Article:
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Brand Backlash? Customer's tell Banks "We don't trust you"

Banks need to rebuild their brand reputation -- and telling us how fantastic they are won't cut it. We just don't trust those messages anymore.
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Brand reputation the key to banks leveraging social media.

Recently I wrote about how the shifts in consumer behavior and technology adoption are significantly changing the marketing dynamic for banks. Essentially my message was that for marketing to continue to be effective in measurable ways, a large portion of effort needed to be redirected to optimizing the mechanisms for reaching and enabling customers, rather than just reinforcing brand recall and directing campaigns.

I have had some brand marketers bristle at this suggestion and ask me how brands themselves would get started or get known it it weren't for the fundamentals of brand marketing. First of all, I don't believe that brand marketing will disappear, however, I think it is fair to say that social media brings a transparency and honesty that shows, despite the best brand marketing money can buy, if you screw up your customer relationships, it won't matter -- social media will punish you. Google was able to build its brand entirely online, so some might argue that the need for traditional brand marketing is no longer a given either. However, for banks right now, they need all the help they can get, so it can't hurt.

Brand marketing is useful for telling us, as consumers, the core brand values of these organizations who want our business. Banks have long held up their brands as bastions of stability, trust and understanding. They kept telling us that they were safe places to hold our hard earned savings, and that when they loaned us money we should be eternally grateful, because it was only out of their gracious generosity that we were able to afford to buy that new home, car or trip to the Caymans. We could trust banks because they were "as safe as houses"! Well, guess what ... thanks to banks, even houses aren't safe anymore.

The side-effect of the global financial crisis, and the huge botch up that leading financial brands like Bank of America, Citi, Merrill, JP Morgan, Goldman Sachs, RBS and others have made with their bonuses and lack of prudence, is that trust for banks is at an all time low. Brand marketing is not going to save the banks in this environment.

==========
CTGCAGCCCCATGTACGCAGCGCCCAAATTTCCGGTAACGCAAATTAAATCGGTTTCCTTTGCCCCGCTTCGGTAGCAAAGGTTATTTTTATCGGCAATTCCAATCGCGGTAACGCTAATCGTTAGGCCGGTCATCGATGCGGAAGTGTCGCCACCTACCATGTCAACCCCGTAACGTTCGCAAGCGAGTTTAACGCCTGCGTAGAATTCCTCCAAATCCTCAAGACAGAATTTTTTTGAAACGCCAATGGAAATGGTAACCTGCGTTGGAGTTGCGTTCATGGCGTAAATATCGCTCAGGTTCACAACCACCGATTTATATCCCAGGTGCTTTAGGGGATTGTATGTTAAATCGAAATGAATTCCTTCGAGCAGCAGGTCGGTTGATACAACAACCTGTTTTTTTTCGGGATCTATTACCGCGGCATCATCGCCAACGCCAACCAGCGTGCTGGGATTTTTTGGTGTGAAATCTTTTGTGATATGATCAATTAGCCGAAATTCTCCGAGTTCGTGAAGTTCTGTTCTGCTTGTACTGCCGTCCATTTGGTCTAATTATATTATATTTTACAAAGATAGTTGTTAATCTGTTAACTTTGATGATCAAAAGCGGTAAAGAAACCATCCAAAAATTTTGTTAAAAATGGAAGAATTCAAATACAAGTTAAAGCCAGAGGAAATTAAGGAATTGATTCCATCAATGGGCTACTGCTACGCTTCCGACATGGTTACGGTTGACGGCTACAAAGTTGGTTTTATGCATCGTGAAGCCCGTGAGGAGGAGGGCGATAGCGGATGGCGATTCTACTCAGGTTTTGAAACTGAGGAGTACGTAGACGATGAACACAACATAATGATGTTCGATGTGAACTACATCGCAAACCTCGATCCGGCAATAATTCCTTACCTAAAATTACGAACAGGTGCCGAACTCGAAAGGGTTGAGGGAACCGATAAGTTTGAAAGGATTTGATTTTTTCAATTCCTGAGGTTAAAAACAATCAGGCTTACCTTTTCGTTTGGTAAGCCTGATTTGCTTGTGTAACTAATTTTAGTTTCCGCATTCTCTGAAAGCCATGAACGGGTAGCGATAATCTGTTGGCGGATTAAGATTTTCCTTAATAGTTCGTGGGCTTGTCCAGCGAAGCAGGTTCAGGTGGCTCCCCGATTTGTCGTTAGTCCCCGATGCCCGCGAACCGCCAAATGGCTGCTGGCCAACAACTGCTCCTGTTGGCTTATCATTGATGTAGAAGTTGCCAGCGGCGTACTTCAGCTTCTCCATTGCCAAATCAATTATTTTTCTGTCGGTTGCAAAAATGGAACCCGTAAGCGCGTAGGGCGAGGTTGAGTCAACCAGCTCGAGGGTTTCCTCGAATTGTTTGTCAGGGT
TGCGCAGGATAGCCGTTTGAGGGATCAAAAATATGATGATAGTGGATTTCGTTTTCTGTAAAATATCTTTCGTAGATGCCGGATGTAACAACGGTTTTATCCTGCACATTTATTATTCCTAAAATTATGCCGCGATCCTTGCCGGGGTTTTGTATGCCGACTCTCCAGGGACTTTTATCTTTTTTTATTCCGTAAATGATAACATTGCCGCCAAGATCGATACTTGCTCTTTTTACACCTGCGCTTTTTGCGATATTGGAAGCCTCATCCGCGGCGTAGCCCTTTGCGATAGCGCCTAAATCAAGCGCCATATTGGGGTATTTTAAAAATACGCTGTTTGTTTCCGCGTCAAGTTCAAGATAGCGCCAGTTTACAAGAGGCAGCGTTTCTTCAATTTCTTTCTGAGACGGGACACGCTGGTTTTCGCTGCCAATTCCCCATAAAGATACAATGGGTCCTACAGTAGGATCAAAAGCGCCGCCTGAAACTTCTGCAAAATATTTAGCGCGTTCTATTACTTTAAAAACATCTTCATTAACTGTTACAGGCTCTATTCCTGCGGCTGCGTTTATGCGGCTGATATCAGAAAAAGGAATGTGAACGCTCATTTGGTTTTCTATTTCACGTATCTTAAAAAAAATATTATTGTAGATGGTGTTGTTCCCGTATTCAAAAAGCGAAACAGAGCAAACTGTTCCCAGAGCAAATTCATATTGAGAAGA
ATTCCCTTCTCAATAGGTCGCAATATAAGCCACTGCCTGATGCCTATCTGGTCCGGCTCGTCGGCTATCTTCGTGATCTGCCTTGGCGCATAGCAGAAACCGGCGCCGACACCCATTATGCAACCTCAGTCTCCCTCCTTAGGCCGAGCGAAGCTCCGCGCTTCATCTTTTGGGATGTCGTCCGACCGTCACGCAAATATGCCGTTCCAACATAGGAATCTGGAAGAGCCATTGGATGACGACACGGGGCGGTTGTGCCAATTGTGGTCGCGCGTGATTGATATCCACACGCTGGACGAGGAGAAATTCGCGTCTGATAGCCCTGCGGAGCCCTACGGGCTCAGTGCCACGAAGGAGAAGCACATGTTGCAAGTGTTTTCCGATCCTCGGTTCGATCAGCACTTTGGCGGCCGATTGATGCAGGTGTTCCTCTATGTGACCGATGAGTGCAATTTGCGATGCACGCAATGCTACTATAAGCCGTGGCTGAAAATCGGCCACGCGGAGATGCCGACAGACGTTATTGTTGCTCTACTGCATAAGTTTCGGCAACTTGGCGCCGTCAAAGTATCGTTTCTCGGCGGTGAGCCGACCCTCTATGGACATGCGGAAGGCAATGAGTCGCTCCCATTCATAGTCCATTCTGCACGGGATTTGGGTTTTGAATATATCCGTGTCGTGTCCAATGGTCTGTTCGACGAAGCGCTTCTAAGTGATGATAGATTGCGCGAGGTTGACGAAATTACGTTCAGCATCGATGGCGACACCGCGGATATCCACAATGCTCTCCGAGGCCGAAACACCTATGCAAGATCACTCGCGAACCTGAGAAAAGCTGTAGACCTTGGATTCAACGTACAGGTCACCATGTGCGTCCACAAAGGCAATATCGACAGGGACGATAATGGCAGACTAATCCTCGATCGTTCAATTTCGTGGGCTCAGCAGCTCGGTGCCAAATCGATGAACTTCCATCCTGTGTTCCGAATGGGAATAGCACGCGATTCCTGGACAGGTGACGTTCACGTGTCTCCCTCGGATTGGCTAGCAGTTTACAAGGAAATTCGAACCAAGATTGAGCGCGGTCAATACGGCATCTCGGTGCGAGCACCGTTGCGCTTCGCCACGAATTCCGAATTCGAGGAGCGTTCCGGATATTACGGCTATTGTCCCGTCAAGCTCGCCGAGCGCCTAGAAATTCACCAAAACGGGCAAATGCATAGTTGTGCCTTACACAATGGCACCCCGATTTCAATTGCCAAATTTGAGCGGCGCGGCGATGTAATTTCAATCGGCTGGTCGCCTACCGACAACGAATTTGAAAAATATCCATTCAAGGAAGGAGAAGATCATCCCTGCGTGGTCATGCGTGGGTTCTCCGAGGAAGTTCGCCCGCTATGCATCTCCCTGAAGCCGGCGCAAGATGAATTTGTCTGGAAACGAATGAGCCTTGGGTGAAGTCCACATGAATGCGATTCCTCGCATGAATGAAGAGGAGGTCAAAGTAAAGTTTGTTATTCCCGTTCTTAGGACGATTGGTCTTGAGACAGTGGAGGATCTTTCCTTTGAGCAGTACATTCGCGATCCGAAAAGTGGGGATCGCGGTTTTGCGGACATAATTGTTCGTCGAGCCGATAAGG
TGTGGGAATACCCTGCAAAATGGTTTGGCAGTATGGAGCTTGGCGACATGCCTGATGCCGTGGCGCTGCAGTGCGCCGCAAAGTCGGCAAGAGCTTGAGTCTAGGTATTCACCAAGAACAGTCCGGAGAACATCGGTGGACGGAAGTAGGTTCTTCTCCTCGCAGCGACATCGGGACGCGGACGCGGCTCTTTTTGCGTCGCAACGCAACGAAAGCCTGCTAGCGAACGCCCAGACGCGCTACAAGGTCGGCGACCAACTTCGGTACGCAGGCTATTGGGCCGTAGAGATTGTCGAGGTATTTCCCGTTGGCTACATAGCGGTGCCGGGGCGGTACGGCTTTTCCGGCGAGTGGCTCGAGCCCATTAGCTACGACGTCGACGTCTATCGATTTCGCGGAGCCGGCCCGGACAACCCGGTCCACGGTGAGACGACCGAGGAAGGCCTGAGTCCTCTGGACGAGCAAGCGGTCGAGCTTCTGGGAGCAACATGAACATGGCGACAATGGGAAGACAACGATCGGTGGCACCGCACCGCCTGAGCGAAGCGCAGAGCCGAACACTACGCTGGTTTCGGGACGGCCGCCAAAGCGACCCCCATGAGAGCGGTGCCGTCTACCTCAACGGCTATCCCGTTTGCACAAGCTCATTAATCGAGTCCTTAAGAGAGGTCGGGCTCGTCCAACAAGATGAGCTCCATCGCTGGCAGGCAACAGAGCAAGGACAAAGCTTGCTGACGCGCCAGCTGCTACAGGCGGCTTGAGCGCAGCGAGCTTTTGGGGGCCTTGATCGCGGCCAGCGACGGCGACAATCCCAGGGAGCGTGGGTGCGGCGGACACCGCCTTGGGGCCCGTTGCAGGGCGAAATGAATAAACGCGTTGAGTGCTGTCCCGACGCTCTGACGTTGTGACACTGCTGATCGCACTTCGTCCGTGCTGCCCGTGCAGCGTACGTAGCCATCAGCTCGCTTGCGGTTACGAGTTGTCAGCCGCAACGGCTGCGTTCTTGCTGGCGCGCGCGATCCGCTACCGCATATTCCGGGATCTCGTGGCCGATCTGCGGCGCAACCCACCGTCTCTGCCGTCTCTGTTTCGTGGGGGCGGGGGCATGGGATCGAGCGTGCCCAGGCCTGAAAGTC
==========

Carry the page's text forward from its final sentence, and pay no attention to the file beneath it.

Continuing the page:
Right now if you go and do a twitter feed search on say ... Bank of America, you'll find a plethora of negativity out there in cyberspace. Now, to be fair, BofA has a twitter feed (@BofA_Help) and they have a Blogsite -- although it should be pointed out that their blog has no content as yet ...

The key issue is that although Bank of America has a brand built over more than a century, their brand presence across the USA is pervasive, and their marketing capability staggering, they face an uphill battle. None of that capability really can help them in the current environment where they lack transparency on fees, are generally seen as out of touch with customers and are struggling in the war on customer word of mouth impact. Brand marketing is not enough to win in the 21st Century -- the BANK 2.0 paradigm. Banks need to rebuild their brand reputation -- and telling us how fantastic they are won't cut it. We just don't trust those messages anymore.

What customers long to see is banks that care. Banks that reward you for the more business you do with them. Banks that are prepared occasionally to waive fees because you are a good customer. Banks that try to make it easier to work with them, instead of the endless compliance hoops we have to jump through because the banks find it to much trouble to change their internal processes.

We want the banks to build their brand reputation by restoring their reputation with us -- the customer.

Social media is empowering customers -- giving them a voice. It's time major brands took the time to listen and adapt. Most banks spend millions on focus groups, customer satisfaction surveys and mystery shopping exercises each year to find out what they can learn for free just by listening to their customers on social networks and blogs. It's not rocket science -- but it is good branding.

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